Hammer an indispensable tool designated by several Heb. terms:
1. Patiish'(פִּטַּושׁ, connected etymologically with πατάσσω, to strike), which was used by the gold-beater (Isa 41:7, Sept. σφῦρα) to overlay with silver and "smooth" the surface of the image, as well as by the quarryman (Jer 23:29, Sept. πέλυζ); metaphorically of Babylon as a destructive agent (Jer 1; Jer 23, Sept. σφῦρα). This seems to have been the heaviest instrument of the kind for hard blows.
2. Makkabah'(מִקָּבָח), properly a tool for hollowing, hence a stonecutter's mallet (1Ki 6:7), and generally any workman's hammer (Jg 4:21 [where the form is מִקֶּבֶת Smakke'beth]; Isa 44:12; Jer 10:4). In Isaiah the Sept. uses τἐρετρον, a gimlet, in all the rest σφῦρα; Vulg. malleus. SEE MACCABAEUS.
3. Halmuth'(הִלַמוּת); used only in Jg 5:26; Sept. σφῦρα, Vulg. mallei [q. d. הלמוֹת]; and then with the addition of the word "workmen's" by way of explanation, as this is a poetical word, used instead of the preceding more prosaic term. The pins of the tent of the Bedouin are generally of wood, and are driven into the ground by a mallet, which is probably the "hammer" referred to in this passage (Thomson, Land and Book, 2, 149). Dr. Hackett observes (Amer. ed. of Smith's Dict. s.v.) that "it is spoken of as 'the hammer,' being the one kept for that purpose;" but the Hebrew term used in Judges 5, 26 (to which he refers) is without the art., which is employed, however, with that found in Jg 4:21. SEE NAIL.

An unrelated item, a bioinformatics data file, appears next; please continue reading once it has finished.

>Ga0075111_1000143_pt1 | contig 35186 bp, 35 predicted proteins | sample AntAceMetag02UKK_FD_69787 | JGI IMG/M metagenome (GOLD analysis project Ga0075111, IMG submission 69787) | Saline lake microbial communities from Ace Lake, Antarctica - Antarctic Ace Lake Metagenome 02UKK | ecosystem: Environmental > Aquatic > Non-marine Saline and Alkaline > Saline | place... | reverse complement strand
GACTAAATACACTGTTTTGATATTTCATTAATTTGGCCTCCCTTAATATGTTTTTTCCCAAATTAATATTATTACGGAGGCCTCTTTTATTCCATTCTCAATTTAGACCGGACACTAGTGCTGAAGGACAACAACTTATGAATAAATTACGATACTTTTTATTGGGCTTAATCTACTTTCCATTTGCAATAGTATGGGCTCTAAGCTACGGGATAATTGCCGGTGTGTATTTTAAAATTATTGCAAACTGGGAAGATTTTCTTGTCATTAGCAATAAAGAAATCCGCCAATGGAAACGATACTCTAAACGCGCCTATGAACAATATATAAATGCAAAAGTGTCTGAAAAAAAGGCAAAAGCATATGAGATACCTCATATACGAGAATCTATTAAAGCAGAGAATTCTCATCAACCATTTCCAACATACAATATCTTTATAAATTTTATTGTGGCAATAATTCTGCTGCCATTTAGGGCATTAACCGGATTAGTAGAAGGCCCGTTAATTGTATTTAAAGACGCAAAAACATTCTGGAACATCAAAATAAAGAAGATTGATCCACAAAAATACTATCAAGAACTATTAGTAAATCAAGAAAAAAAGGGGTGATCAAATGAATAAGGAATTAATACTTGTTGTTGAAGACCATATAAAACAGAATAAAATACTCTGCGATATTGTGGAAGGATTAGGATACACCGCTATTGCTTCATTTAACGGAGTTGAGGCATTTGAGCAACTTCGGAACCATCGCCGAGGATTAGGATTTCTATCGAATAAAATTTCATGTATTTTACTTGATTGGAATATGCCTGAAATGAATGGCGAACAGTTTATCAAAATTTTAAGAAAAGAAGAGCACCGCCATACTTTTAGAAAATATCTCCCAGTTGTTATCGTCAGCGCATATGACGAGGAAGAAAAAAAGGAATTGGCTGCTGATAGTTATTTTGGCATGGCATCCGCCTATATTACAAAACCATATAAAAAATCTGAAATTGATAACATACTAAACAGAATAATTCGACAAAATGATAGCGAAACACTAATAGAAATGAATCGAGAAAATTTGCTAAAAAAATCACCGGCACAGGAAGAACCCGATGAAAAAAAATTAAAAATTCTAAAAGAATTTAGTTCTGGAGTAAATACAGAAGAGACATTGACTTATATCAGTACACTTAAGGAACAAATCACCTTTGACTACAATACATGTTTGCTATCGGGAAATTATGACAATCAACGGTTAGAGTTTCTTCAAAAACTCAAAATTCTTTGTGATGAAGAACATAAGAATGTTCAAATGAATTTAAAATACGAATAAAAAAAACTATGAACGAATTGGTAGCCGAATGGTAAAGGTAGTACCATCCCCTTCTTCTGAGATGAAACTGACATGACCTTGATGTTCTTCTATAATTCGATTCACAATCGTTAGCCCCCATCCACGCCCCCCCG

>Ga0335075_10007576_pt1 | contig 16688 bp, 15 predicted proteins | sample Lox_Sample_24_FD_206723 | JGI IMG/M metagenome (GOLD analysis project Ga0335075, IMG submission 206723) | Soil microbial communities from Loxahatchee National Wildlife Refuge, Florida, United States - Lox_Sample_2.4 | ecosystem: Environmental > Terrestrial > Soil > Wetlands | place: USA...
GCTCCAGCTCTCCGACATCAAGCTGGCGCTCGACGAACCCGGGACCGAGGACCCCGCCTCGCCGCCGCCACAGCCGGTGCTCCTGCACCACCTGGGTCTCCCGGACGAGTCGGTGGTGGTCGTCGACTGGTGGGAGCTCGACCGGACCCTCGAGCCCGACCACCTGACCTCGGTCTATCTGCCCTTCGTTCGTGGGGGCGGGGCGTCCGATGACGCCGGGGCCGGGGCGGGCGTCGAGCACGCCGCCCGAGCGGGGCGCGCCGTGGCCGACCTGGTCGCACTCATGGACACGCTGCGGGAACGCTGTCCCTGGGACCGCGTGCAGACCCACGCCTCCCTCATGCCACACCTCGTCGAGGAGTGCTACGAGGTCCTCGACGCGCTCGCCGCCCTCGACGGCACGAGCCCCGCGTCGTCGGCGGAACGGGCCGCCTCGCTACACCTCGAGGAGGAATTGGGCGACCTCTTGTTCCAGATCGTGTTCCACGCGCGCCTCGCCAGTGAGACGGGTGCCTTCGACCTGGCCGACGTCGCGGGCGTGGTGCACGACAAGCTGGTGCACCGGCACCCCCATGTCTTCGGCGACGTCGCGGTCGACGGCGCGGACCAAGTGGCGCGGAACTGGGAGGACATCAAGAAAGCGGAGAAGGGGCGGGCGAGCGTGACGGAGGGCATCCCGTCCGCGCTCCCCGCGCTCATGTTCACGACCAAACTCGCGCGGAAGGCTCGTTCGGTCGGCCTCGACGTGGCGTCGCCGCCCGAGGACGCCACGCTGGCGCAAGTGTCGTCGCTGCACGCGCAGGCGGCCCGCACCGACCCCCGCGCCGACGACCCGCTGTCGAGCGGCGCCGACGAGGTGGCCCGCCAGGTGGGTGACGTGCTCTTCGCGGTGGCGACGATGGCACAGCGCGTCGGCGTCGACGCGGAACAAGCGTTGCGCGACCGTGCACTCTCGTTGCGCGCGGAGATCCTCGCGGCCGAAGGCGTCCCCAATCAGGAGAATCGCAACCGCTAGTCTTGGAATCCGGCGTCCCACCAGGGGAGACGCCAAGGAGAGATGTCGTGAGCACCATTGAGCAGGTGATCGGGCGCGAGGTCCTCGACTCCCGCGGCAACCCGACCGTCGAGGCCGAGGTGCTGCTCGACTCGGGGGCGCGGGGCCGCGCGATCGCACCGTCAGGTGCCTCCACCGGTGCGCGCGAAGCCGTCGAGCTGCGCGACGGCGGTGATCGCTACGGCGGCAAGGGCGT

4. A kind of hammer, named mappets' (מִפֵּוֹ), Jer 51:20 (A.V. "battle-axe"), or mephits' (מֵפַיוֹ), Pr 25:18 (A.V. "maul"), was used as a weapon of war.
5. Only in the plur. (כֵּילִפּוֹת, keylappoth', Sept. λαξυτήρια Vulg. ascice), a poetic term equivalent to the preceding (Ps 74:6). SEE HANDICRAFT.